been awarded the Renaissance Award, the Wesleyan University Book Award, and named a New Hampshire Scholar and Student of the Term. She also received the top score on the National Spanish Exam for Level 2 at WHS. She has work experience in sales, merchandising, and commercial art. She has designed the logo for Magnum T. Enterprises as well as the offi cial t-shirt for the WHS AP Psychology classes 2012-2013. Throughout her career at WHS she has been incredibly involved, playing on the varsity tennis team, participating in the Friends of Rachel Club, the Art Club, and the Jaguar Community Alliance. Haley Pereira has also been highly involved all


through high school. She is a member of the National Honor Society and Math Honor Society, has received the WHS Renaissance Award and the Holy Cross Book Award. Her freshman year she was the WHS Poetry Out Loud Finalist. She has taken the Maxima Cum Laude National Latin Exam and received a Gold Medal for the Classical Etymology Exam. She is also a founding member of the Smart Chix Club and is a varsity cheerleader. She works at Sophisticakes in Windham and also dedicates her time to tutoring and volunteering.


T ese four Elk Teenagers of the Month are all actively involved WHS seniors: Haley Pereira, Brandon Smith, Joe Forti, and Samantha Broady.


Brandon Smith doubles as both an honor


student and an athlete. He has been awarded the Bausch + Lomb Honorary Science Award, the Honor Physics Highest Grade Point Average award, and has taken the National Latin Exam Magna Cum Laude for Latin I and II. His freshman and sophomore year he became a black belt in karate and was part of a demo team that performed at numerous community events. His sophomore year he also participated in Judo and won third place in two tournaments, both statewide and nationwide. His junior year he was on the WHS wrestling team, and he spent both his junior and senior year playing on the varsity football team. Smith will be attending the Georgia Institute of Technology this upcoming fall. Joe Forti is in National Honor Society, Math


Honor Society, and Spanish Honor Society. He was on the Granite State Challenge Team and has been a member of the WHS varsity tennis team for four years. He is captain of the WHS soccer team, which he has been involved with for four years, and he has done indoor track for three years. Forti was also a National Merit Scholarship Finalist. These four extraordinarily accomplished


students are eligible for the Teenager of the Year Scholarship, which will be announced in May at the Derry-Salem Elk’s Youth Awards Banquet. Last year two students were named Elk Teenagers of the Year, one student from Windham High School and the other from Salem High School. Best of luck, Samantha, Haley, Brandon and Joe in your fi nal months of senior year and beyond!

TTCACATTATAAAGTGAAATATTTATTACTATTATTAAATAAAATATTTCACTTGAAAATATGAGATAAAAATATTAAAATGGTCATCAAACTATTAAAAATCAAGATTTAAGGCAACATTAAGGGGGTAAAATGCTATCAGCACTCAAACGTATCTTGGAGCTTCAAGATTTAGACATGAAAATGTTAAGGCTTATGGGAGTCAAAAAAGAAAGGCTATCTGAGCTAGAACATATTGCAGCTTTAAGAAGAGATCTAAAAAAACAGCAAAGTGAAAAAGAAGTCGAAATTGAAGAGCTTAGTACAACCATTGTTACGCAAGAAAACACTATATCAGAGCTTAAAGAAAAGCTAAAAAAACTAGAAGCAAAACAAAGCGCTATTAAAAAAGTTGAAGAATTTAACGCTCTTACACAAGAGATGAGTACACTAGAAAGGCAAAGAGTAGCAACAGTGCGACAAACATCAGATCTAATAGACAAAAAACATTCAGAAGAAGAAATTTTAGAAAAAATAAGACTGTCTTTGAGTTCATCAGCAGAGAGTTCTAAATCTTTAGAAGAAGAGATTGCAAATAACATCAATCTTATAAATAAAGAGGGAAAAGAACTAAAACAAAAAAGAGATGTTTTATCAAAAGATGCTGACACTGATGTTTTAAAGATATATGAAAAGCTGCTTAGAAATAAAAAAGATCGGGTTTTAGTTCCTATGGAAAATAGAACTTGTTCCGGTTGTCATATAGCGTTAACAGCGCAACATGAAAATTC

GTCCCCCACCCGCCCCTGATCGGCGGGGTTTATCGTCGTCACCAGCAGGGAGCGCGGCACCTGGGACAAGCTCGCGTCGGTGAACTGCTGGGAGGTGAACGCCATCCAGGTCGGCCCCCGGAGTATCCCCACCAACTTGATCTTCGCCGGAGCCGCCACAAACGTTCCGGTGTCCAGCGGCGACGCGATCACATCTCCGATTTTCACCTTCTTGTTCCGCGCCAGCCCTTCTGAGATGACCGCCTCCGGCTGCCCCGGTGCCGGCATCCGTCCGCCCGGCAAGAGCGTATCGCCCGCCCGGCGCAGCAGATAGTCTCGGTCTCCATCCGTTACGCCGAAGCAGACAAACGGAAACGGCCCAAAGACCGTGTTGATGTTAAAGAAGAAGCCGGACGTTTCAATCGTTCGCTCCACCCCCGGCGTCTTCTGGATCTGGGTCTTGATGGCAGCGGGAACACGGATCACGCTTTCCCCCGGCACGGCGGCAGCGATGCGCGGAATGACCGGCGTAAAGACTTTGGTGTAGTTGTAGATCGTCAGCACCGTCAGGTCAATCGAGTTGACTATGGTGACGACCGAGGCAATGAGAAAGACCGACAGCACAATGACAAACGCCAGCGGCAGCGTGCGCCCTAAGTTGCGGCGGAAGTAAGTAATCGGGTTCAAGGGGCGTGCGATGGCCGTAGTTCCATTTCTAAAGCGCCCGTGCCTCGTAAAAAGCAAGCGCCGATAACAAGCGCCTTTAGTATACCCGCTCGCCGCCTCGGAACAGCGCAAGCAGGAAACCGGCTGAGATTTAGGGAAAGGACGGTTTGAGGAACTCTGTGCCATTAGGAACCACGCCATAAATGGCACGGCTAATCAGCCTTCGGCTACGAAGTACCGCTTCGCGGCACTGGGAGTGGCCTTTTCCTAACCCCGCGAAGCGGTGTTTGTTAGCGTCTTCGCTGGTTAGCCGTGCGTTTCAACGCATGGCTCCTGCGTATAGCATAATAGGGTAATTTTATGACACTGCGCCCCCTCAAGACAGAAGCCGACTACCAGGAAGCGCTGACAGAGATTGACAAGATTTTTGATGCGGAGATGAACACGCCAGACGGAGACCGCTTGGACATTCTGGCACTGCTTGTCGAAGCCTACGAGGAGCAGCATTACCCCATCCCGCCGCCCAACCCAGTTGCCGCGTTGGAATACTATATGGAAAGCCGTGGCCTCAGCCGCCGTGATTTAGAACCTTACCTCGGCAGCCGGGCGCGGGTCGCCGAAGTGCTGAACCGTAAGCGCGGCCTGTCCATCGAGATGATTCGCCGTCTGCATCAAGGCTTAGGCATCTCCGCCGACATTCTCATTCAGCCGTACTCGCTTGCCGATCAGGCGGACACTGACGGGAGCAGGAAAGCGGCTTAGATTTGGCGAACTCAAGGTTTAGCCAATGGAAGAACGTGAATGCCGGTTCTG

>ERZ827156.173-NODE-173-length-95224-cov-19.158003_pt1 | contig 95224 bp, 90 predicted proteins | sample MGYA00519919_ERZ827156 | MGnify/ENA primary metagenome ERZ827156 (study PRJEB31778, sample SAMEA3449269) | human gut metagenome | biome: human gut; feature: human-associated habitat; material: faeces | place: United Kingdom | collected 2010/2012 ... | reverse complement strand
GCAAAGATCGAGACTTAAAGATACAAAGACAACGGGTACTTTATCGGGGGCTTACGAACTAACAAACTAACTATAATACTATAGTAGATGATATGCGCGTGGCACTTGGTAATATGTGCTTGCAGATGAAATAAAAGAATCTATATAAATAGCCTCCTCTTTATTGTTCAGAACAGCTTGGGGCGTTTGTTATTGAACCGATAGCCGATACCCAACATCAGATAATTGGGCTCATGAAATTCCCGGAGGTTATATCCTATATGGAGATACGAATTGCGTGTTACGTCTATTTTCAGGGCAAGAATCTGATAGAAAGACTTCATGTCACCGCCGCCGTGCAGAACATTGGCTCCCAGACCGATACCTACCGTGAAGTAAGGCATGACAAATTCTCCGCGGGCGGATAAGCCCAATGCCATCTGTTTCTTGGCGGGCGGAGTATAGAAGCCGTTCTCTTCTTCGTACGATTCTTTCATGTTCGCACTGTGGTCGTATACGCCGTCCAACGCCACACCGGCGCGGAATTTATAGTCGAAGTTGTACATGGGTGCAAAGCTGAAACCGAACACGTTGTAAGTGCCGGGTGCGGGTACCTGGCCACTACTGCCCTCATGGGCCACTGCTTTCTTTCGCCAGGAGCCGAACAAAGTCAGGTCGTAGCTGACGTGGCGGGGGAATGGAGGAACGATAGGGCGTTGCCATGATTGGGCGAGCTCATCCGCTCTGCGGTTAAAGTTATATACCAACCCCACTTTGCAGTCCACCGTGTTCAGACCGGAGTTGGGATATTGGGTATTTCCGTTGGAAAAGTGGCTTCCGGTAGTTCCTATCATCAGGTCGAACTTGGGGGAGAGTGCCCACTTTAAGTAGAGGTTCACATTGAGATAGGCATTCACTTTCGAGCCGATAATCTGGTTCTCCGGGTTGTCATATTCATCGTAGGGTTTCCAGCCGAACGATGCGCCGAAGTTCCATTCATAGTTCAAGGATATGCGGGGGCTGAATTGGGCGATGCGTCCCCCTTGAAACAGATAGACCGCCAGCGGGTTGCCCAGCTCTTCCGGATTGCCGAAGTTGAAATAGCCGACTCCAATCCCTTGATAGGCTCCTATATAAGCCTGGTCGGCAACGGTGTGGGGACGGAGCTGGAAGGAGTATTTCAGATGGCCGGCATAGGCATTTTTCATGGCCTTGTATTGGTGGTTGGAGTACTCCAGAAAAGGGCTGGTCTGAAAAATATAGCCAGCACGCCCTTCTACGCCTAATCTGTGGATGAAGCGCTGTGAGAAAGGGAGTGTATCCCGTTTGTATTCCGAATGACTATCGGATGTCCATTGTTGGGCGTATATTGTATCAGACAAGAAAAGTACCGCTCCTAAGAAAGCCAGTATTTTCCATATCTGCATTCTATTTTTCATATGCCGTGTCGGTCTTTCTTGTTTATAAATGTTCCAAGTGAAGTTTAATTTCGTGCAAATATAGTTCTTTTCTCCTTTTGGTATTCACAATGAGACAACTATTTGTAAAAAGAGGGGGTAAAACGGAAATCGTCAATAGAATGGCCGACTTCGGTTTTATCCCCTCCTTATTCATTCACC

Portion of Overpaid School Impact Fees to be Refunded


by Barbara O’Brien The overpayment of school impact fees by developers, an issue that has been haunting town offi cials in Windham for nearly a year, has fi nally been resolved. The resolution came following a joint meeting of selectmen,


school board and planning board members earlier this month. The discrepancy in what was paid by developers, to help offset the impact of their construction on local schools, came to light last spring. As a result, town offi cials spent months researching the issue in an attempt to determine which developers had overpaid and which had underpaid the assessed impact fees. According to Community Development Director Laura Scott, the mistakes were made because certain staff members didn’t understand the state regulations, which, reportedly, were changed a few times over the past several years. “This is not the town’s fi nest hour,” former selectman Alan Carpenter commented. The issue taken under discussion most recently was what to do about school impact fees that were overpaid. Town Administrator David Sullivan said there were two questions to answer regarding the problem. First, what was the extent of refunds to be made and, secondly, where would the refund money come from? Impact fees are assessed by the planning board during the


approval process and then are, subsequently, supposed to be collected by the Community Development Department when a certifi cate of occupancy is issued by the town’s building inspector. That money is then placed either in an account for the school district or in a separate account designated for public safety impact fees. Currently, school impact fees are used toward paying the bonds on the new high school or the new kindergarten building.


According to Sullivan, since the inception of school impact fees, a total of $173,541 has been over-collected from developers. However, based on state law, there is a three-year statute of limitation on those funds. Therefore, the town is only liable for refunding $14,265 of the total amount over-paid; fees collected during 2011, 2012 and 2013. In addition, based on information received from Town Attorney Bernie Campbell, town offi cials can


continued to page 14- Fees Refunded